Comptroller Franchot lauds 2016 tax season, mourns failure of TPA

ANNAPOLIS — In a Monday phone conversation with Maryland State Comptroller Peter Franchot, The Banner learned about the final day numbers for the 2015 tax season, and experienced the Comptroller’s obvious dissatisfaction over the demise of his Taxpayer Protection Act.

As of Monday morning, more than 2.4 million taxpayers have filed their personal tax returns — approximately 220,000 via paper and more than 2.2 million electronically. Based on 3.04 million returns filed last year, the returns filed early Monday represent 80 percent of last year’s total. Total refunds issued as of April 18 totaled more than $1.6 billion.

“Knock on wood, we’ve had a very successful tax filing season,” Comptroller Franchot told us. “We’ve processed two and a half million returns, and we have another half million that will come in today. I just want to thank all Marylanders for doing the right thing and paying their taxes. Nobody likes to pay taxes, but it’s an important part of our civilized society.”

The comptroller was optimistic for a good final day, with concerns about ongoing tax fraud. “Things seem to be going smoothly,” he said. “We do have a wave of tax fraud that has appeared, but that’s affecting every state. We’ve identified tens of thousands of suspected fraudulent returns, and we’re not going to pay any money out until we make sure they’re on the level.”

Taxpayers today have a choice between electronic filing and paper filing. Certainly electronic filing and software preparation are easier, but we asked which is really the better choice, considering all the concerns about fraud and identity theft.

“When I was first elected ten years ago, only 40 percent of the public was filing electronically,” Mr. Franchot said, “now it’s 90 percent. Electronic filing is much better for the public, it’s much more secure — you don’t have people looking at your return, it’s all done electronically. And it saves the state money; I think it saves us $1.50 to $2.00 on each return that is processed electronically, so it is all the rage. Unfortunately it allows tax criminals to file dozens if not hundreds of fraudulent returns electronically.”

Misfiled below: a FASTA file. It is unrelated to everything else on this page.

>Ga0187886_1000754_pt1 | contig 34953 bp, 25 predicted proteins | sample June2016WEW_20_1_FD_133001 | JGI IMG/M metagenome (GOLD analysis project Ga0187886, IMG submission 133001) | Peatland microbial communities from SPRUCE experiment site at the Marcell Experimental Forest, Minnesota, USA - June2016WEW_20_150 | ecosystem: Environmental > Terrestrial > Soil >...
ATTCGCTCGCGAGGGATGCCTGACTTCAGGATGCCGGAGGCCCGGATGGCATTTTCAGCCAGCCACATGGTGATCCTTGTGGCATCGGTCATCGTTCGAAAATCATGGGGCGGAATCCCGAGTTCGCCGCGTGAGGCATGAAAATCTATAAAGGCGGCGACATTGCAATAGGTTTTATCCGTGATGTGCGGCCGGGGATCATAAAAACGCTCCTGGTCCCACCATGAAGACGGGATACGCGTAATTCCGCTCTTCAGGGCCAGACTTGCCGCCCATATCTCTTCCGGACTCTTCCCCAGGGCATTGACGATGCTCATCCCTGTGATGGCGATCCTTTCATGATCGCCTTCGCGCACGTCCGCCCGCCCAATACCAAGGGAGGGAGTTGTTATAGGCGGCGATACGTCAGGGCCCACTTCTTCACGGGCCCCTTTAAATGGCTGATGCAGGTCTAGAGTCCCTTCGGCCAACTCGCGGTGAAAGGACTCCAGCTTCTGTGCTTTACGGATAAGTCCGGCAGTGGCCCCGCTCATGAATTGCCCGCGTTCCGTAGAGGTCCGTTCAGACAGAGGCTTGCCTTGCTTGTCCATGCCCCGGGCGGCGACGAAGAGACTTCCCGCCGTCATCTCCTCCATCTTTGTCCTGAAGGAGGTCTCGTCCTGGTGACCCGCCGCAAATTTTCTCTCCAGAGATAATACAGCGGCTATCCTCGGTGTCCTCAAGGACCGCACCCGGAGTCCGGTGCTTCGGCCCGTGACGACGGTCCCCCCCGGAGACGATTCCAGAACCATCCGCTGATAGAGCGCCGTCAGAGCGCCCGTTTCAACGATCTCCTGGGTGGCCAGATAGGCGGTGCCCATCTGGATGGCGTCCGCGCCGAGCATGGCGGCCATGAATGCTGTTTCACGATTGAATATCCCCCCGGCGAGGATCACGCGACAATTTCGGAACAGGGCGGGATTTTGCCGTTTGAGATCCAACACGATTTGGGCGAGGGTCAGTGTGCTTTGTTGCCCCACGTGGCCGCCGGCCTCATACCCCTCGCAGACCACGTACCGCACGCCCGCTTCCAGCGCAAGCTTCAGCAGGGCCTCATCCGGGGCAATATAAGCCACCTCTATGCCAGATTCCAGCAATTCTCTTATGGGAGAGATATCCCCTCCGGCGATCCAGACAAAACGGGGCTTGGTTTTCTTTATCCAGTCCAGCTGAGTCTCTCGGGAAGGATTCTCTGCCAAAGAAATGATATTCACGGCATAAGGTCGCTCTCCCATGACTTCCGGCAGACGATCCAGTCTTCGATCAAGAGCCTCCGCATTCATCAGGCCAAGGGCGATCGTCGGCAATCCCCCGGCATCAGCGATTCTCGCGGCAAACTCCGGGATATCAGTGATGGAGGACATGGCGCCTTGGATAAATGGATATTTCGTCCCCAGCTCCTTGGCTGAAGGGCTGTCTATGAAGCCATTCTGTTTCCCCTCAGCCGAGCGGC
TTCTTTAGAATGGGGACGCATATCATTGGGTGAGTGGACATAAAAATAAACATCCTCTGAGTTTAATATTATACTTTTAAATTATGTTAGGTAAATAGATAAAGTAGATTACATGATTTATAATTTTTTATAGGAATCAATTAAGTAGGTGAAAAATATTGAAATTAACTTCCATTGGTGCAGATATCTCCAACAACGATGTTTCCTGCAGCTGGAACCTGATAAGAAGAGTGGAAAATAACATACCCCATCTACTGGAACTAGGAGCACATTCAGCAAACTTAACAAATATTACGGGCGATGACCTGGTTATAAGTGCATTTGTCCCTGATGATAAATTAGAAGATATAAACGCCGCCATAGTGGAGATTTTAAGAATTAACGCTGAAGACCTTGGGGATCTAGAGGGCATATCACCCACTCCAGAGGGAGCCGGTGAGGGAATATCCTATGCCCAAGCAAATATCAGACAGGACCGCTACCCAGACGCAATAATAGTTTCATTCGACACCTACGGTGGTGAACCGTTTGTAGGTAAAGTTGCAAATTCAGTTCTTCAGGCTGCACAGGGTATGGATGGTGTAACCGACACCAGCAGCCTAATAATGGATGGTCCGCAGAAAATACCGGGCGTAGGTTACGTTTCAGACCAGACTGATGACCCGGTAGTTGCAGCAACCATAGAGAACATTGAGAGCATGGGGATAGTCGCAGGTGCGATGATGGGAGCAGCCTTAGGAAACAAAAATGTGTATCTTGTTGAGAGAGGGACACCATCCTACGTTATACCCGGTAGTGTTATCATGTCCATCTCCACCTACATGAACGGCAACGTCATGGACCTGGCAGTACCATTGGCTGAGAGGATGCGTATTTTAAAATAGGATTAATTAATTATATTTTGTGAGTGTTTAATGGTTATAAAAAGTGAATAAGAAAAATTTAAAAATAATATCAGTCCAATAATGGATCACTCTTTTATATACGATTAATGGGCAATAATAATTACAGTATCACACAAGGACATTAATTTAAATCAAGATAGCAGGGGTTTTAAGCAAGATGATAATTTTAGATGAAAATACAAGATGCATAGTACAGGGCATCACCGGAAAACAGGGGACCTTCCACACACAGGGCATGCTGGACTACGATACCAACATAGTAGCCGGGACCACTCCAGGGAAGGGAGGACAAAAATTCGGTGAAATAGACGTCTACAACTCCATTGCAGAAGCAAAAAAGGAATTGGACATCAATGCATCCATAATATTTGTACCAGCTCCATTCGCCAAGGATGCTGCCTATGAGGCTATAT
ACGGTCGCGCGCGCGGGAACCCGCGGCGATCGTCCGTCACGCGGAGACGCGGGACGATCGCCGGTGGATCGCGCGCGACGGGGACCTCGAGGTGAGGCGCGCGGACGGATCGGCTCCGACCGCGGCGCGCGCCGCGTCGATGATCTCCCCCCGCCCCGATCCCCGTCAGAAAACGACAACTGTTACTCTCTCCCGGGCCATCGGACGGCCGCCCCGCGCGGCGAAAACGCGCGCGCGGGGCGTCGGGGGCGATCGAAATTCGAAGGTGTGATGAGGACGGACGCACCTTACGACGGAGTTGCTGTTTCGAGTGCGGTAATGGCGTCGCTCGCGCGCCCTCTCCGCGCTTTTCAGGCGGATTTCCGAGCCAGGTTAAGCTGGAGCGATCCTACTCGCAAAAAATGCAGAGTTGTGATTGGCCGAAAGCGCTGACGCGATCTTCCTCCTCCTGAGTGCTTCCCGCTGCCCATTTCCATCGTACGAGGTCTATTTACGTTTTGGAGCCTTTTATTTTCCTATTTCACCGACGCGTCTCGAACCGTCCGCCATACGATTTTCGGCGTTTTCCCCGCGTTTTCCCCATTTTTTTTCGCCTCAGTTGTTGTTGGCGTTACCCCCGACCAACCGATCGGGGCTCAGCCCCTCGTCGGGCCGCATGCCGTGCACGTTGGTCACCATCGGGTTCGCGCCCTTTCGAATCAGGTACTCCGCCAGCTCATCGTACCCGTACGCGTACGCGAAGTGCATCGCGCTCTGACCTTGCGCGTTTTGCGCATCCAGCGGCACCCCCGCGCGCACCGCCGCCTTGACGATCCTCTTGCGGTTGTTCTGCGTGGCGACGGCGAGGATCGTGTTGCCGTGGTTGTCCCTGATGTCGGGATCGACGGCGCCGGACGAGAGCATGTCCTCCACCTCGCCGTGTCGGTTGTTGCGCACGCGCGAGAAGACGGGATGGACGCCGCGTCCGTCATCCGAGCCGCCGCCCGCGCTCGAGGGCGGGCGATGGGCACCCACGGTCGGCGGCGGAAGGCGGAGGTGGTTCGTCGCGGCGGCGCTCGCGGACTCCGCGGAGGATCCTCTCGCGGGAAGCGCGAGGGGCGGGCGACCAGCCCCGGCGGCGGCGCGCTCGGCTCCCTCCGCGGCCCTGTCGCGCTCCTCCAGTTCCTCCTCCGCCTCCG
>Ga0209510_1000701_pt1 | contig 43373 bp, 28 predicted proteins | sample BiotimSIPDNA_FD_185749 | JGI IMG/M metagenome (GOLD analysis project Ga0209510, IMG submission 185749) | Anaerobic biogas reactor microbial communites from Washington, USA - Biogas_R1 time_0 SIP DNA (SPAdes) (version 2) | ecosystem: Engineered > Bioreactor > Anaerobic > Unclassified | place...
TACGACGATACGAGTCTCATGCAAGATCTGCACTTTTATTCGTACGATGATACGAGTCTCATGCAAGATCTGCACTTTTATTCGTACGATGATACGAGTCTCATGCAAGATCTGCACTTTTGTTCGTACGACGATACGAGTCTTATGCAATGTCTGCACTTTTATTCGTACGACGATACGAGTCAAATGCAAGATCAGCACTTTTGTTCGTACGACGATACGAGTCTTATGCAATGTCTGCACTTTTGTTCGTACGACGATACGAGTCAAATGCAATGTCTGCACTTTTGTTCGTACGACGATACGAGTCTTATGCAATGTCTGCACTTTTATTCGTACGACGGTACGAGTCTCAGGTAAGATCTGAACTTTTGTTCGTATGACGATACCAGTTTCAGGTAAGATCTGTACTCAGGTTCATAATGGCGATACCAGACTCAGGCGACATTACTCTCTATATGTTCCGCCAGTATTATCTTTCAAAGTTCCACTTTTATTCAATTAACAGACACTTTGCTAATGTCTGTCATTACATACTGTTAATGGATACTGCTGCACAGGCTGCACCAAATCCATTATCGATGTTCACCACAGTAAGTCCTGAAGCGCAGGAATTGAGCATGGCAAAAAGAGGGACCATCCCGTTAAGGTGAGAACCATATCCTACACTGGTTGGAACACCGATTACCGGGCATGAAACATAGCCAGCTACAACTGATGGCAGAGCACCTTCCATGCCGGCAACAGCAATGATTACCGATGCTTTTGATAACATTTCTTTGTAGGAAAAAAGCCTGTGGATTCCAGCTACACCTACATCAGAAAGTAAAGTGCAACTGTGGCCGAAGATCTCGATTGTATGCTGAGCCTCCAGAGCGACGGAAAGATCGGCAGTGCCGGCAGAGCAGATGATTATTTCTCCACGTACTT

The same system that makes filing so easy for honest taxpayers is the avenue criminals use to file false returns, looking for easy money from state coffers. But, the Comptroller assured us that the computers can be used for good as well as evil.

“We use the same technology that we use to get people’s refunds back quickly,” the Comptroller said about incoming returns, “the computers allow us to scan incoming returns for any indication of fraud. The software we use separates the suspect returns to a special queue where the return has to be looked at before a refund is issued. It’s kind of a game of cat and mouse, but I’m going to have almost 50,000 tax returns for this year that are highly questionable, and we’re going to deal with that issue. It goes with the times, but it’s exacerbated in Maryland because we have very few penalties on the books for people who engage in this kind of illegal behavior. However, a lot of the fraud is headed off before the criminals succeed.